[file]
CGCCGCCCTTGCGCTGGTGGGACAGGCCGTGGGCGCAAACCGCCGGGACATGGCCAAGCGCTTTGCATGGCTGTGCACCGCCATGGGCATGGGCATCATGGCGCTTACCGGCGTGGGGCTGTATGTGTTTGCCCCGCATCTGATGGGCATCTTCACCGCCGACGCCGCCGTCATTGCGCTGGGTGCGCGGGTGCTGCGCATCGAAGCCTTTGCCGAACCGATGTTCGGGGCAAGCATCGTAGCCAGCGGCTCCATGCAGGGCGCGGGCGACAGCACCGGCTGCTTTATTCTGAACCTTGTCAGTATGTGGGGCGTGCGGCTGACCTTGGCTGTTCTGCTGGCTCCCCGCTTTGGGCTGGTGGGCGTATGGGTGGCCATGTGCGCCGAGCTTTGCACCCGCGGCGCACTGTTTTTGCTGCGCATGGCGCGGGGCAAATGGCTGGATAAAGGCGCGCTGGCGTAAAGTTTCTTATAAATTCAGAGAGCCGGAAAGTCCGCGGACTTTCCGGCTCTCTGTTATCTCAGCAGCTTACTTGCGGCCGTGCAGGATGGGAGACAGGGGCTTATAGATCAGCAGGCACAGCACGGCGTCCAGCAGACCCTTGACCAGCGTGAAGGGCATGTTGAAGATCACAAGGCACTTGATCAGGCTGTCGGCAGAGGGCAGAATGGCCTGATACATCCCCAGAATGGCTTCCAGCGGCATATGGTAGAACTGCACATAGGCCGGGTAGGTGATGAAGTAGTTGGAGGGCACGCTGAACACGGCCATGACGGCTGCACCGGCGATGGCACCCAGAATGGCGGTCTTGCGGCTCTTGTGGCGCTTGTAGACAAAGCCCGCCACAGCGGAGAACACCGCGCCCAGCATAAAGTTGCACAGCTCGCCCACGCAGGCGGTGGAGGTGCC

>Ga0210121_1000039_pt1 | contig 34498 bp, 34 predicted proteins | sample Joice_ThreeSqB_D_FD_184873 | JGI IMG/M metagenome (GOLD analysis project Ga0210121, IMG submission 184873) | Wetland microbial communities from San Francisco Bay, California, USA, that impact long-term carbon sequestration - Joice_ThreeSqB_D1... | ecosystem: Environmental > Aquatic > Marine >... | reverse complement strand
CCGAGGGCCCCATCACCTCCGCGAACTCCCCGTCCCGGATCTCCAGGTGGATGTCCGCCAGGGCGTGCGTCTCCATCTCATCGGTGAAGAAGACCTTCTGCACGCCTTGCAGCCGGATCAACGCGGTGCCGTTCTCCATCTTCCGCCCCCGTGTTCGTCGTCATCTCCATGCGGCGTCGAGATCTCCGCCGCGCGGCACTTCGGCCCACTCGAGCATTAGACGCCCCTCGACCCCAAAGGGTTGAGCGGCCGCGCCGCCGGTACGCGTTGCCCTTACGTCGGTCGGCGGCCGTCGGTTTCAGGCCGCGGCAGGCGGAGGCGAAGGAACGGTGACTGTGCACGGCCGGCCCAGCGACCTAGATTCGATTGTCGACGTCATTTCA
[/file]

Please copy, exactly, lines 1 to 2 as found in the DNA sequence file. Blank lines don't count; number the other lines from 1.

CGCCGCCCTTGCGCTGGTGGGACAGGCCGTGGGCGCAAACCGCCGGGACATGGCCAAGCGCTTTGCATGGCTGTGCACCGCCATGGGCATGGGCATCATGGCGCTTACCGGCGTGGGGCTGTATGTGTTTGCCCCGCATCTGATGGGCATCTTCACCGCCGACGCCGCCGTCATTGCGCTGGGTGCGCGGGTGCTGCGCATCGAAGCCTTTGCCGAACCGATGTTCGGGGCAAGCATCGTAGCCAGCGGCTCCATGCAGGGCGCGGGCGACAGCACCGGCTGCTTTATTCTGAACCTTGTCAGTATGTGGGGCGTGCGGCTGACCTTGGCTGTTCTGCTGGCTCCCCGCTTTGGGCTGGTGGGCGTATGGGTGGCCATGTGCGCCGAGCTTTGCACCCGCGGCGCACTGTTTTTGCTGCGCATGGCGCGGGGCAAATGGCTGGATAAAGGCGCGCTGGCGTAAAGTTTCTTATAAATTCAGAGAGCCGGAAAGTCCGCGGACTTTCCGGCTCTCTGTTATCTCAGCAGCTTACTTGCGGCCGTGCAGGATGGGAGACAGGGGCTTATAGATCAGCAGGCACAGCACGGCGTCCAGCAGACCCTTGACCAGCGTGAAGGGCATGTTGAAGATCACAAGGCACTTGATCAGGCTGTCGGCAGAGGGCAGAATGGCCTGATACATCCCCAGAATGGCTTCCAGCGGCATATGGTAGAACTGCACATAGGCCGGGTAGGTGATGAAGTAGTTGGAGGGCACGCTGAACACGGCCATGACGGCTGCACCGGCGATGGCACCCAGAATGGCGGTCTTGCGGCTCTTGTGGCGCTTGTAGACAAAGCCCGCCACAGCGGAGAACACCGCGCCCAGCATAAAGTTGCACAGCTCGCCCACGCAGGCGGTGGAGGTGCC

>Ga0210121_1000039_pt1 | contig 34498 bp, 34 predicted proteins | sample Joice_ThreeSqB_D_FD_184873 | JGI IMG/M metagenome (GOLD analysis project Ga0210121, IMG submission 184873) | Wetland microbial communities from San Francisco Bay, California, USA, that impact long-term carbon sequestration - Joice_ThreeSqB_D1... | ecosystem: Environmental > Aquatic > Marine >... | reverse complement strand